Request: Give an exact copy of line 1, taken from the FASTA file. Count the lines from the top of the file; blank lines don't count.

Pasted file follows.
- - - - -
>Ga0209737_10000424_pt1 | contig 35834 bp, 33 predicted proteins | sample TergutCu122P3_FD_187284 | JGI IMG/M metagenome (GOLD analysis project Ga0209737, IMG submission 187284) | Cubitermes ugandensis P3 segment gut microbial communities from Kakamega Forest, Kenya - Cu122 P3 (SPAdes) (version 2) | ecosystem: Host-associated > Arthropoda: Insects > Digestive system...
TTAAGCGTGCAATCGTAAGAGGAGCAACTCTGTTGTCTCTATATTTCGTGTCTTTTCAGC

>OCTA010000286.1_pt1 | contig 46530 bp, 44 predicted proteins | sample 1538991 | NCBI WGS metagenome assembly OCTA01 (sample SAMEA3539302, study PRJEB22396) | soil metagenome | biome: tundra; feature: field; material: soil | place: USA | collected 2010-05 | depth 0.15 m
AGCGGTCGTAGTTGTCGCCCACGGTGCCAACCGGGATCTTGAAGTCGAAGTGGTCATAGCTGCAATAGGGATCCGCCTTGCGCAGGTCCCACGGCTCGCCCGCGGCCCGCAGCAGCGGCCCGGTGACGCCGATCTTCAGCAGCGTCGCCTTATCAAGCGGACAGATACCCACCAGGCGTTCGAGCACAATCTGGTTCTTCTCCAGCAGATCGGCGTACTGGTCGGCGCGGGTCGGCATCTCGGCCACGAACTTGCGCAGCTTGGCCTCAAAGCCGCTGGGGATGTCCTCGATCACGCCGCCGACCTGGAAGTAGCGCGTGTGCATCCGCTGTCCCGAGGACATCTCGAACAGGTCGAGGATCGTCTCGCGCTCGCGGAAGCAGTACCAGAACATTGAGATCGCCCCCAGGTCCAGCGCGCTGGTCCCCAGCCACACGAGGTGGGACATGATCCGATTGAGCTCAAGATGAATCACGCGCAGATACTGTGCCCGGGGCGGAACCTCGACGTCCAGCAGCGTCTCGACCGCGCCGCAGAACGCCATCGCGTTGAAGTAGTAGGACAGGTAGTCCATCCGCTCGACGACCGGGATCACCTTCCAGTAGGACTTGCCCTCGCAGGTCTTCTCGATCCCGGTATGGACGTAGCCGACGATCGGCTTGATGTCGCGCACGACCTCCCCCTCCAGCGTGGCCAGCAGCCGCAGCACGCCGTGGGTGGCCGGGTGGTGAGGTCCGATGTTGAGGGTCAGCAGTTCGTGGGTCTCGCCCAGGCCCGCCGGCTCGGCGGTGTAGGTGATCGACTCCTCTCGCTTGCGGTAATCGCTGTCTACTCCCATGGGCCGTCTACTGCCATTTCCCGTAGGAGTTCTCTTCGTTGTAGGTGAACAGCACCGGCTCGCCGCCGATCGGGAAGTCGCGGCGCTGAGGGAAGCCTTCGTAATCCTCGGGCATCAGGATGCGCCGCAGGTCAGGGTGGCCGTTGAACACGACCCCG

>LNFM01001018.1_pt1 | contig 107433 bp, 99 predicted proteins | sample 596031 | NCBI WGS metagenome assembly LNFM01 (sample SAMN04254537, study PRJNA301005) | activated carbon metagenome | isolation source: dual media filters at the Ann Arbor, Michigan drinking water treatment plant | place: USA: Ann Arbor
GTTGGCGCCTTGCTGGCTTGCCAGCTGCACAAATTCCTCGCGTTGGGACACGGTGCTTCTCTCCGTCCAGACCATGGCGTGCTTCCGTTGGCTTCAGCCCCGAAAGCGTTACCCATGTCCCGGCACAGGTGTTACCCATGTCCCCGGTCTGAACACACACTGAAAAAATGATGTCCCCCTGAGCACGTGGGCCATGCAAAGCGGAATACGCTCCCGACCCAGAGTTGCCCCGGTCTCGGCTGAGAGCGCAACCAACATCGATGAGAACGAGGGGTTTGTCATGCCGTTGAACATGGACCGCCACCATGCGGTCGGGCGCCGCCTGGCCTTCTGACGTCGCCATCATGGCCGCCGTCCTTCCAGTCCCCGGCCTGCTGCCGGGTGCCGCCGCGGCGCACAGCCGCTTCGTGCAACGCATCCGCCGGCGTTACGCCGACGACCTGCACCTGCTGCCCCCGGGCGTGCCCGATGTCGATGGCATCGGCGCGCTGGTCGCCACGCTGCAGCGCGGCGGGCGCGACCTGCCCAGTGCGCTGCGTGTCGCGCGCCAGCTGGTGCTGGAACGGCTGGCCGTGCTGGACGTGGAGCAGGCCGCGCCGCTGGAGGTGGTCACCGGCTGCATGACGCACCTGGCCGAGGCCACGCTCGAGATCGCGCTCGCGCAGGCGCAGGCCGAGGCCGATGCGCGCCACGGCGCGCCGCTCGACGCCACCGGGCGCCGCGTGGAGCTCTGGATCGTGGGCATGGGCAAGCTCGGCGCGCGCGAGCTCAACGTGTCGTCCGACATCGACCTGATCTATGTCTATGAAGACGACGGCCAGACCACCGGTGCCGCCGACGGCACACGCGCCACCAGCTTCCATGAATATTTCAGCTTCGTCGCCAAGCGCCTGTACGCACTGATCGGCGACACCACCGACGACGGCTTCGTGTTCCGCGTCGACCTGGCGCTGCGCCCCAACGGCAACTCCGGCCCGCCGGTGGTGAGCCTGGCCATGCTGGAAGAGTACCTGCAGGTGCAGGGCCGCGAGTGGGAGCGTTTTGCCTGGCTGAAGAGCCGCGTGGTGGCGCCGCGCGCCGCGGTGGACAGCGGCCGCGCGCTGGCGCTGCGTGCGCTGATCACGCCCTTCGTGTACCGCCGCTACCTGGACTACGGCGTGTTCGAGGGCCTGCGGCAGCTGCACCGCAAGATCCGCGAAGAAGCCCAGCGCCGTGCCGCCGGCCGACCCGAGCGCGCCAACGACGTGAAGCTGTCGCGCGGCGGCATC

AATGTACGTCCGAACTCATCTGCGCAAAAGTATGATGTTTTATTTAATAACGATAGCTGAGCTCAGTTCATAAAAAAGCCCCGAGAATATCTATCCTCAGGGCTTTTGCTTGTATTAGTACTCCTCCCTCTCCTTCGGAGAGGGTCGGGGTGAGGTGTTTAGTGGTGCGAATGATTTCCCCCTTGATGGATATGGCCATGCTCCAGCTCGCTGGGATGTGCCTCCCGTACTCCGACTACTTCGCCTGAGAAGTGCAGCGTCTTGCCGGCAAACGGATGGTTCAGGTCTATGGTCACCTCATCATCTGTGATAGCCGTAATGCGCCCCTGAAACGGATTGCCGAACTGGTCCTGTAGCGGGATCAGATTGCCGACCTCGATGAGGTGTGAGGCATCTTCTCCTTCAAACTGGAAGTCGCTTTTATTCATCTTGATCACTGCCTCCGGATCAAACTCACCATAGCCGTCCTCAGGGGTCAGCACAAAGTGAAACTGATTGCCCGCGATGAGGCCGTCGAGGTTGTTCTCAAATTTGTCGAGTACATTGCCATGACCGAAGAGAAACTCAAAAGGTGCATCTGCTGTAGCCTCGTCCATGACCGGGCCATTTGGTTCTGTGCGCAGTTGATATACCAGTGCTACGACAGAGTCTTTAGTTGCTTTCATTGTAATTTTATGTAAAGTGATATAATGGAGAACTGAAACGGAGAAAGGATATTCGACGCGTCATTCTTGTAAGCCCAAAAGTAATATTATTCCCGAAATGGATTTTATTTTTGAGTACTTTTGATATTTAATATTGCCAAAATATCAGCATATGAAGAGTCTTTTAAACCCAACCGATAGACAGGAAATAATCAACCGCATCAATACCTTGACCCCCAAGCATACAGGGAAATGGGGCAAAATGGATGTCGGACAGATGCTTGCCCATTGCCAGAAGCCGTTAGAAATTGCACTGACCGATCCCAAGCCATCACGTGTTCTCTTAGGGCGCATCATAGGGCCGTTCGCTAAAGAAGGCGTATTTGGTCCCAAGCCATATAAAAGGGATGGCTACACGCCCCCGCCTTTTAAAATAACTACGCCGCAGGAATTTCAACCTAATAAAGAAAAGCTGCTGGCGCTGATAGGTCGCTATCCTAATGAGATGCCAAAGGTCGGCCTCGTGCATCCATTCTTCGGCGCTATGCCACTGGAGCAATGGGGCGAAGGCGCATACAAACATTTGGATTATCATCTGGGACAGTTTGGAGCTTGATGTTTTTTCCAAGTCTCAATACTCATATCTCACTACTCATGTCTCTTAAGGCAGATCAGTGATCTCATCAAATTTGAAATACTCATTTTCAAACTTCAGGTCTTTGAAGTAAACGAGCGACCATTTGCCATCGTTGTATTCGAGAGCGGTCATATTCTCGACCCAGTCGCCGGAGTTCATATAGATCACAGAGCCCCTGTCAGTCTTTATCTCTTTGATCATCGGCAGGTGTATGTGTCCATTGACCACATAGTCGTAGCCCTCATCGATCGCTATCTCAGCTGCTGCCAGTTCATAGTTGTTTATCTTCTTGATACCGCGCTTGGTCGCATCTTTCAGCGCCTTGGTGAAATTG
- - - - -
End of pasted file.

>Ga0209737_10000424_pt1 | contig 35834 bp, 33 predicted proteins | sample TergutCu122P3_FD_187284 | JGI IMG/M metagenome (GOLD analysis project Ga0209737, IMG submission 187284) | Cubitermes ugandensis P3 segment gut microbial communities from Kakamega Forest, Kenya - Cu122 P3 (SPAdes) (version 2) | ecosystem: Host-associated > Arthropoda: Insects > Digestive system...